Tribune News Service
Ropar, March 23
As many as 30,048 persons have died in road accidents in last one decade in Punjab. While the state government had privatised road infrastructure development way back in 2004, it established a monitoring authority - Punjab Infrastructure Regulatory Authority (PIRA) - in 2009. Till date, PIRA just has a chairperson and the entire body structure remains to be nominated.
A brief analysis of the road fatalities trend 2001-2010 shows that till 2004 there were less than 2,700 deaths every year. "However, in 2004, the land prices increased sharply wielding Punjab's farmers with more power and money. Further in 2005, the liberal excise policy (spurt in number of liquor vends on roadsides) and privatisation of road network under build-operate-transfer (BOT) basis increased fatality growth by 7.64 per cent," observes Navdeep Asija, a research scholar on road safety with the IIT, Delhi.
By 2006, partial commissioning of BOT roads led to 6.8 per cent increase in accidents that further climbed by 9.9 per cent in 2007 with completion of many of the BOT roads. As per the Punjab Infrastructure (Development and Regulation) Act, 2002, the state government was supposed to set up PIRA within three months of notification of the Act. While a retired IAS officer, Tejinder Kaur, was appointed chairperson of PIRA in July 2009, the body's other members are yet to be appointed.
Rupinder Singh from NGO Safe Roads For Us says according to norms, the government should set up an authority to monitor BOT projects from the day construction work starts. In the name of road safety during the ongoing projects, small and vague boards announcing work in progress are installed. After dark and at times during the day, these boards are almost redundant leading to accidents.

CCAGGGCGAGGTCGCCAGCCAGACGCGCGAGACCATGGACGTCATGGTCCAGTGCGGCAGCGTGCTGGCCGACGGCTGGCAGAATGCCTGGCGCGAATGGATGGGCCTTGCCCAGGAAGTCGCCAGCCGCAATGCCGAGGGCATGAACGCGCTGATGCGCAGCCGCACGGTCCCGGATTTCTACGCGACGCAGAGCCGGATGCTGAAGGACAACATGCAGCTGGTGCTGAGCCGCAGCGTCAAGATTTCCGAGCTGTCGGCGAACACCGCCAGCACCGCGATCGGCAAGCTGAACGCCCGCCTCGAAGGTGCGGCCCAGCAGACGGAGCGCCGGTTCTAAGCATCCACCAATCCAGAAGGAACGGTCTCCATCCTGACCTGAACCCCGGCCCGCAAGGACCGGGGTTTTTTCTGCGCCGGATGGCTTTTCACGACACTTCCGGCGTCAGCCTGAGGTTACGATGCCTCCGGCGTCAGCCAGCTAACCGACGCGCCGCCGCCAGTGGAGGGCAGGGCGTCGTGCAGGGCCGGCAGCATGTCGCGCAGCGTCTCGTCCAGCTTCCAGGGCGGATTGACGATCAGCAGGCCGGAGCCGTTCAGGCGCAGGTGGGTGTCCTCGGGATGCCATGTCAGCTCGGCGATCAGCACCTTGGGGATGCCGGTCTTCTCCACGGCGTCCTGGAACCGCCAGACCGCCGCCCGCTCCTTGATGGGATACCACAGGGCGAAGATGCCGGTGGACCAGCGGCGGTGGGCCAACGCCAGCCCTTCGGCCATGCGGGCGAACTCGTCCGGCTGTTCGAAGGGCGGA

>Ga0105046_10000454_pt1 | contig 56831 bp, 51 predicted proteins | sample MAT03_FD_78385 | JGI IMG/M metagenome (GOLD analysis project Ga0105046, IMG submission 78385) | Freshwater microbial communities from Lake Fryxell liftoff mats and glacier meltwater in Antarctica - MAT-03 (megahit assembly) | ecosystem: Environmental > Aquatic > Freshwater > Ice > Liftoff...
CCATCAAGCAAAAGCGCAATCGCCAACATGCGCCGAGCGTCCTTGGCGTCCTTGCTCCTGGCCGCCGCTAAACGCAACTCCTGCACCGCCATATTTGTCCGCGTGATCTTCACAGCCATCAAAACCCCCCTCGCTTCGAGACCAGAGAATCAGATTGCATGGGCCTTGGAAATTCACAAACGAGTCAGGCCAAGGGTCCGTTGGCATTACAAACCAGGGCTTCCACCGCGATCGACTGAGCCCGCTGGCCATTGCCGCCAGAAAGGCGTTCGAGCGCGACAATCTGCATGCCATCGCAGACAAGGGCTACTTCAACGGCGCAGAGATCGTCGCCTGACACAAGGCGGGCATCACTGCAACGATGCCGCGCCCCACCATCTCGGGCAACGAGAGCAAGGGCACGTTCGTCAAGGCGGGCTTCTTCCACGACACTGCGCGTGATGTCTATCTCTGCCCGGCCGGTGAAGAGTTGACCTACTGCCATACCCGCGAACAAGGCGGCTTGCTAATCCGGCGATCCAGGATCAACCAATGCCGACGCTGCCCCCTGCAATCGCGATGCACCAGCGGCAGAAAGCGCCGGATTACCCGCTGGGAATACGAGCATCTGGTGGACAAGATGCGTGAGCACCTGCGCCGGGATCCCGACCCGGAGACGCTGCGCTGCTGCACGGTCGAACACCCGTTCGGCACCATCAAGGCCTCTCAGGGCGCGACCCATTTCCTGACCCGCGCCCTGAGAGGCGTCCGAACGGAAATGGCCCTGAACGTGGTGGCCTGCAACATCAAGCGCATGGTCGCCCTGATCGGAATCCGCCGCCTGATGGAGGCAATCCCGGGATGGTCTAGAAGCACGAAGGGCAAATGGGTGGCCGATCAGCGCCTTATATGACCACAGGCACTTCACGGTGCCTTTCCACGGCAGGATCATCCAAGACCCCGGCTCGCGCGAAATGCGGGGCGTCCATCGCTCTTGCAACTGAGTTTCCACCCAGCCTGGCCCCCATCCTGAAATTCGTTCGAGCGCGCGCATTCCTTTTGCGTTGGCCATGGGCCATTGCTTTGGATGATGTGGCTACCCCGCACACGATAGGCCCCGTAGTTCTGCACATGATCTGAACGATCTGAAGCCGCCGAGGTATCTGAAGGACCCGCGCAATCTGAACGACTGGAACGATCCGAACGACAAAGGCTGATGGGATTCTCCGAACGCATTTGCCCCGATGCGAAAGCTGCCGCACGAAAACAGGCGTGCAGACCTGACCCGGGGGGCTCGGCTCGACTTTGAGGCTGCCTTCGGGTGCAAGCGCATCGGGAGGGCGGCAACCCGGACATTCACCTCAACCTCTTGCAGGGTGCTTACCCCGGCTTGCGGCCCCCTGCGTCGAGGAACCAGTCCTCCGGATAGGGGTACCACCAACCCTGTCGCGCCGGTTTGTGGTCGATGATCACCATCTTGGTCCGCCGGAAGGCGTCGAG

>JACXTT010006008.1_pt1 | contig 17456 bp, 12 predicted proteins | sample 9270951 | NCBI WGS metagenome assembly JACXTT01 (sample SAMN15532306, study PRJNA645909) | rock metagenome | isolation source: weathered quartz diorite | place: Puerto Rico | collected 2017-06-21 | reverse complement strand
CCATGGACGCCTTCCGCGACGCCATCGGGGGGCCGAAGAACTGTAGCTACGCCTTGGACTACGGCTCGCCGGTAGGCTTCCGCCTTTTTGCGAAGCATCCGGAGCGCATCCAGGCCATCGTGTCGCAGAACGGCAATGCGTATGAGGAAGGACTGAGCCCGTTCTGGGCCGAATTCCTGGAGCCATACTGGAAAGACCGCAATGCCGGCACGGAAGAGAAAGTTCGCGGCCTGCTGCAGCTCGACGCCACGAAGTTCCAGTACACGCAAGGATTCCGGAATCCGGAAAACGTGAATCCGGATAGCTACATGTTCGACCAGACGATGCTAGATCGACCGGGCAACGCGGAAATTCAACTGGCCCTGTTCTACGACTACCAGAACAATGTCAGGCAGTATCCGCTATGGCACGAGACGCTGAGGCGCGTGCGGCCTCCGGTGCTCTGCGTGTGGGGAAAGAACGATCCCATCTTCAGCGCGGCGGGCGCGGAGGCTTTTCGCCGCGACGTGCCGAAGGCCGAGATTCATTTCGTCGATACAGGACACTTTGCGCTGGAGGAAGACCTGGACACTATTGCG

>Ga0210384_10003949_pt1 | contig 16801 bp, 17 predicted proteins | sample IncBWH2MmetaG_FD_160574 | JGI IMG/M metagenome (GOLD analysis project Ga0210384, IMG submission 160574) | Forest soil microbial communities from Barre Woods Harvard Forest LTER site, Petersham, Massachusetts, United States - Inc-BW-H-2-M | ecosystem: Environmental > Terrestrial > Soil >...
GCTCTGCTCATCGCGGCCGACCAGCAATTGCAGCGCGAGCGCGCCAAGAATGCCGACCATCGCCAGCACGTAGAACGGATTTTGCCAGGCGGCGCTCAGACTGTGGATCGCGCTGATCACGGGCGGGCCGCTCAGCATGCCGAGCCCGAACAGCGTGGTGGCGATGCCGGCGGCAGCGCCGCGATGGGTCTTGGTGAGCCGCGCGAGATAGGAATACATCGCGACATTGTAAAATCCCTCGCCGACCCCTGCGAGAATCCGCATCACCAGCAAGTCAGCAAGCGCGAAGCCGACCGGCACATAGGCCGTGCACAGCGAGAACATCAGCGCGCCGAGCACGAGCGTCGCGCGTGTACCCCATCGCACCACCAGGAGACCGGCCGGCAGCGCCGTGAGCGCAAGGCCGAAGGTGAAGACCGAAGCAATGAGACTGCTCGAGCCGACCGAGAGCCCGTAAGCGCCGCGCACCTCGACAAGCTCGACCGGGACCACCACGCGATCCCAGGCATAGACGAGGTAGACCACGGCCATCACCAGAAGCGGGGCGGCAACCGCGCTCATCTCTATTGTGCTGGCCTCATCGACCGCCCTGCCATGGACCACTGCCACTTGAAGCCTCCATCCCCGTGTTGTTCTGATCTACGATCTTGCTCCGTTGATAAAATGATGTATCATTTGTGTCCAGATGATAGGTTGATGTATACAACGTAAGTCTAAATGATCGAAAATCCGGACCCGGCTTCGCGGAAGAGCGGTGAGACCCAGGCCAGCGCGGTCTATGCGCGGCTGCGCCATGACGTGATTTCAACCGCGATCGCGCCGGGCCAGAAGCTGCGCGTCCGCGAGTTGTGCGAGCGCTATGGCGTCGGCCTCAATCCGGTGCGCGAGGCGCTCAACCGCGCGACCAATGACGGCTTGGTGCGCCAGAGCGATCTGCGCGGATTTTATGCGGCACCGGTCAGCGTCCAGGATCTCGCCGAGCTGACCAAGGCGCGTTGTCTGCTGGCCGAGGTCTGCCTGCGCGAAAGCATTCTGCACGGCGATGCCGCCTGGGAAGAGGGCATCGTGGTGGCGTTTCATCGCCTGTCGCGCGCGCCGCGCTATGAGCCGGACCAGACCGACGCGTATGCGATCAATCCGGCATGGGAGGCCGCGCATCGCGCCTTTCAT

"Here the regulatory authority plays pivotal role in keeping an eye on such road safety measures that constitute just five per cent of the total cost of project involved. If we err on road, we are challaned. Now the government has committed a tale of errors, but who will punish it?" he said., adding that even increase in fuel prices push down road accidents. The same was proved in 2008 when fuel prices increased sharply and fatalities came down by 0.9 per cent.
Later in 2009, fatalities increased by 9.7 per cent as fuel prices stabilised and more than 2,000 km of state and national highways were upgraded. In 2010, number of accidents reduced by 5.5 per cent owing to improved public transport system.
"Last year, the government had eased rules to pave way for more AC and luxury buses in the state. Accordingly, people preferred travelling in such improvised public system transport and 15 per cent rise in fuel prices, too, deterred people from using own vehicles. Road safety is a multidisciplinary approach. One department like transport or the police alone cannot handle it, even if they try to do their best," says Navdeep.